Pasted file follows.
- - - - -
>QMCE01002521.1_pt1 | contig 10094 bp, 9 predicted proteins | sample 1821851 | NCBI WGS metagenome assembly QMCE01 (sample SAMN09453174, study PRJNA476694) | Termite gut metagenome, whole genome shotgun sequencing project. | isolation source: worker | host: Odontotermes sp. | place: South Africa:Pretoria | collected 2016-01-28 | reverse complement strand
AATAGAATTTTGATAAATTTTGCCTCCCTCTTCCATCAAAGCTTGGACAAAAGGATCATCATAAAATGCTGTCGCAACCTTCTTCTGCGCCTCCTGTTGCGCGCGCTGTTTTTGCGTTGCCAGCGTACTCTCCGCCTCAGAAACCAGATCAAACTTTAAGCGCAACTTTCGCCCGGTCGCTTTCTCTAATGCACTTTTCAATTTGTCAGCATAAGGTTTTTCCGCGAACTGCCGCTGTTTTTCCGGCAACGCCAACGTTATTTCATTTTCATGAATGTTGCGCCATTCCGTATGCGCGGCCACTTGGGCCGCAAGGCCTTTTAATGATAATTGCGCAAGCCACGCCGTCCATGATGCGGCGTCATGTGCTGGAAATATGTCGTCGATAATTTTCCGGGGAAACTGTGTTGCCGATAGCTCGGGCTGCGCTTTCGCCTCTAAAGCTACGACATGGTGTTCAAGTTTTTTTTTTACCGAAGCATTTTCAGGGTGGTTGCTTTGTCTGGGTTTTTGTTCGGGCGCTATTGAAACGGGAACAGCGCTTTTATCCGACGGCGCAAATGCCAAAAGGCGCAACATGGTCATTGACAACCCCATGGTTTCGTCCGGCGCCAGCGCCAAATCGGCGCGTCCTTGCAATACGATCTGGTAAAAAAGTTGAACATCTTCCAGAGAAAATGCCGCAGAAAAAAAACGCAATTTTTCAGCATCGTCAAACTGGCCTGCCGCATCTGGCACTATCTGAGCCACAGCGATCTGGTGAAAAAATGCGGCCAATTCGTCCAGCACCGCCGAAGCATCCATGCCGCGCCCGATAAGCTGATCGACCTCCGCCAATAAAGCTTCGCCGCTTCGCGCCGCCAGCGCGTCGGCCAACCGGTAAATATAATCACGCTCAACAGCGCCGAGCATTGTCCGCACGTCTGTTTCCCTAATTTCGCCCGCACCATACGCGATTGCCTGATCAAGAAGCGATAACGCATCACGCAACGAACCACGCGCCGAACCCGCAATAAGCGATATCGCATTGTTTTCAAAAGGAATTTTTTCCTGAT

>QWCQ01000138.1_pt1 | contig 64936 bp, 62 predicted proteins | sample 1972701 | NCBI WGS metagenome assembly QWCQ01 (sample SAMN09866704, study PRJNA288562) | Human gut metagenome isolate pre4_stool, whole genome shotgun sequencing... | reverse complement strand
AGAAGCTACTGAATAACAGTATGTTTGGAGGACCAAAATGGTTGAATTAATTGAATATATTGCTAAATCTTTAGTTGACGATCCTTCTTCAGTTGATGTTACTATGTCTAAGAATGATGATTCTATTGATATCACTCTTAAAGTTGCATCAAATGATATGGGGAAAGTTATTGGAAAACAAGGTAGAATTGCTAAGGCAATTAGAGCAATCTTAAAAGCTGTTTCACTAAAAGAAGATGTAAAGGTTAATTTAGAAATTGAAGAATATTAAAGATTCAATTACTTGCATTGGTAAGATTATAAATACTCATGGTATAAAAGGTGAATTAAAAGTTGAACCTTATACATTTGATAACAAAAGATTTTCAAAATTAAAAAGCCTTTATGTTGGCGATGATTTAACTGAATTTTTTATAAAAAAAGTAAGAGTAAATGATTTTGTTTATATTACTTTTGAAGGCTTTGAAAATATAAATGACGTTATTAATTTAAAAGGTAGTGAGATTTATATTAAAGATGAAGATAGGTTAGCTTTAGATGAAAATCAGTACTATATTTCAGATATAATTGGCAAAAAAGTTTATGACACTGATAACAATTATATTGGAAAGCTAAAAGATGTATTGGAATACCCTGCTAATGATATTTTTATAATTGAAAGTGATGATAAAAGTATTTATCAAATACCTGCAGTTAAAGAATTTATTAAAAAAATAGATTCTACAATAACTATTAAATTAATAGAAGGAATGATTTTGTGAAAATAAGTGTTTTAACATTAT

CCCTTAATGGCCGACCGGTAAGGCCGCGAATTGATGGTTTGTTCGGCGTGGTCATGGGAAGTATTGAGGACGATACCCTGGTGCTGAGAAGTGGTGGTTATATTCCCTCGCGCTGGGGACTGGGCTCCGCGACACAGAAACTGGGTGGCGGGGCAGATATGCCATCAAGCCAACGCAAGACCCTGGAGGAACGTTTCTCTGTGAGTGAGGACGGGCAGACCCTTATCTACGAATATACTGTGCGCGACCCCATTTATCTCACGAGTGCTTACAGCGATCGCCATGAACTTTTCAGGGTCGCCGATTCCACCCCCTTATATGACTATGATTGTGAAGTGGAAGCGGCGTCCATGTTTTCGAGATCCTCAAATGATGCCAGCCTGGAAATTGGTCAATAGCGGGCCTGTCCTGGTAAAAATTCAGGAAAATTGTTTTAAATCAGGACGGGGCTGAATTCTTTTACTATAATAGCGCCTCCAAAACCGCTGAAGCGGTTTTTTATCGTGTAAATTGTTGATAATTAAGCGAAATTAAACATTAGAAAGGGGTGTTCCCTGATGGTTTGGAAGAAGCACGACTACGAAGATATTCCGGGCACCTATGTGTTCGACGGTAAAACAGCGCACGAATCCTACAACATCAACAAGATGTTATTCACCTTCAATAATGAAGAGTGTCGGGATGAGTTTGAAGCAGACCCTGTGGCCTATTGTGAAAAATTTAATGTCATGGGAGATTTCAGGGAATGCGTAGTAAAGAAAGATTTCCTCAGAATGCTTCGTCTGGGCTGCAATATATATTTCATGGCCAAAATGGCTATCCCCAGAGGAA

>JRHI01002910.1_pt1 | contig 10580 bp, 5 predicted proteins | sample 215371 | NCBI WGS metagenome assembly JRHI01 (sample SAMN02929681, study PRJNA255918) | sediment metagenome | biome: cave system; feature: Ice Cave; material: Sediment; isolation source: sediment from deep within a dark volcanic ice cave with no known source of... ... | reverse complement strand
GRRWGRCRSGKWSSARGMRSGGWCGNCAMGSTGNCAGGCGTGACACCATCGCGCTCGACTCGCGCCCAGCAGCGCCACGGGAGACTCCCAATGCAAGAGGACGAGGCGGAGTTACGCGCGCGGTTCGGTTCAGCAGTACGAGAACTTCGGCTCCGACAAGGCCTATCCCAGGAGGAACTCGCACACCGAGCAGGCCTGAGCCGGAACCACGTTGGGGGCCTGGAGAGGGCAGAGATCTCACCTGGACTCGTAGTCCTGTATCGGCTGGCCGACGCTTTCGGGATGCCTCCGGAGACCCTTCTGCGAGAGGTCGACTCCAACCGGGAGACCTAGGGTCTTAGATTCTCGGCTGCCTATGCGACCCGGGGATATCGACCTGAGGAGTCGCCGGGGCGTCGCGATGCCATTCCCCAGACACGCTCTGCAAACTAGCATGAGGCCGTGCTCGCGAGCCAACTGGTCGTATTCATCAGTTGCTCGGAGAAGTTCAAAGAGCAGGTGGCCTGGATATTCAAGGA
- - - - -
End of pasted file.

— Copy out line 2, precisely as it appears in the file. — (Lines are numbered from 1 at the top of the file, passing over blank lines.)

AATAGAATTTTGATAAATTTTGCCTCCCTCTTCCATCAAAGCTTGGACAAAAGGATCATCATAAAATGCTGTCGCAACCTTCTTCTGCGCCTCCTGTTGCGCGCGCTGTTTTTGCGTTGCCAGCGTACTCTCCGCCTCAGAAACCAGATCAAACTTTAAGCGCAACTTTCGCCCGGTCGCTTTCTCTAATGCACTTTTCAATTTGTCAGCATAAGGTTTTTCCGCGAACTGCCGCTGTTTTTCCGGCAACGCCAACGTTATTTCATTTTCATGAATGTTGCGCCATTCCGTATGCGCGGCCACTTGGGCCGCAAGGCCTTTTAATGATAATTGCGCAAGCCACGCCGTCCATGATGCGGCGTCATGTGCTGGAAATATGTCGTCGATAATTTTCCGGGGAAACTGTGTTGCCGATAGCTCGGGCTGCGCTTTCGCCTCTAAAGCTACGACATGGTGTTCAAGTTTTTTTTTTACCGAAGCATTTTCAGGGTGGTTGCTTTGTCTGGGTTTTTGTTCGGGCGCTATTGAAACGGGAACAGCGCTTTTATCCGACGGCGCAAATGCCAAAAGGCGCAACATGGTCATTGACAACCCCATGGTTTCGTCCGGCGCCAGCGCCAAATCGGCGCGTCCTTGCAATACGATCTGGTAAAAAAGTTGAACATCTTCCAGAGAAAATGCCGCAGAAAAAAAACGCAATTTTTCAGCATCGTCAAACTGGCCTGCCGCATCTGGCACTATCTGAGCCACAGCGATCTGGTGAAAAAATGCGGCCAATTCGTCCAGCACCGCCGAAGCATCCATGCCGCGCCCGATAAGCTGATCGACCTCCGCCAATAAAGCTTCGCCGCTTCGCGCCGCCAGCGCGTCGGCCAACCGGTAAATATAATCACGCTCAACAGCGCCGAGCATTGTCCGCACGTCTGTTTCCCTAATTTCGCCCGCACCATACGCGATTGCCTGATCAAGAAGCGATAACGCATCACGCAACGAACCACGCGCCGAACCCGCAATAAGCGATATCGCATTGTTTTCAAAAGGAATTTTTTCCTGAT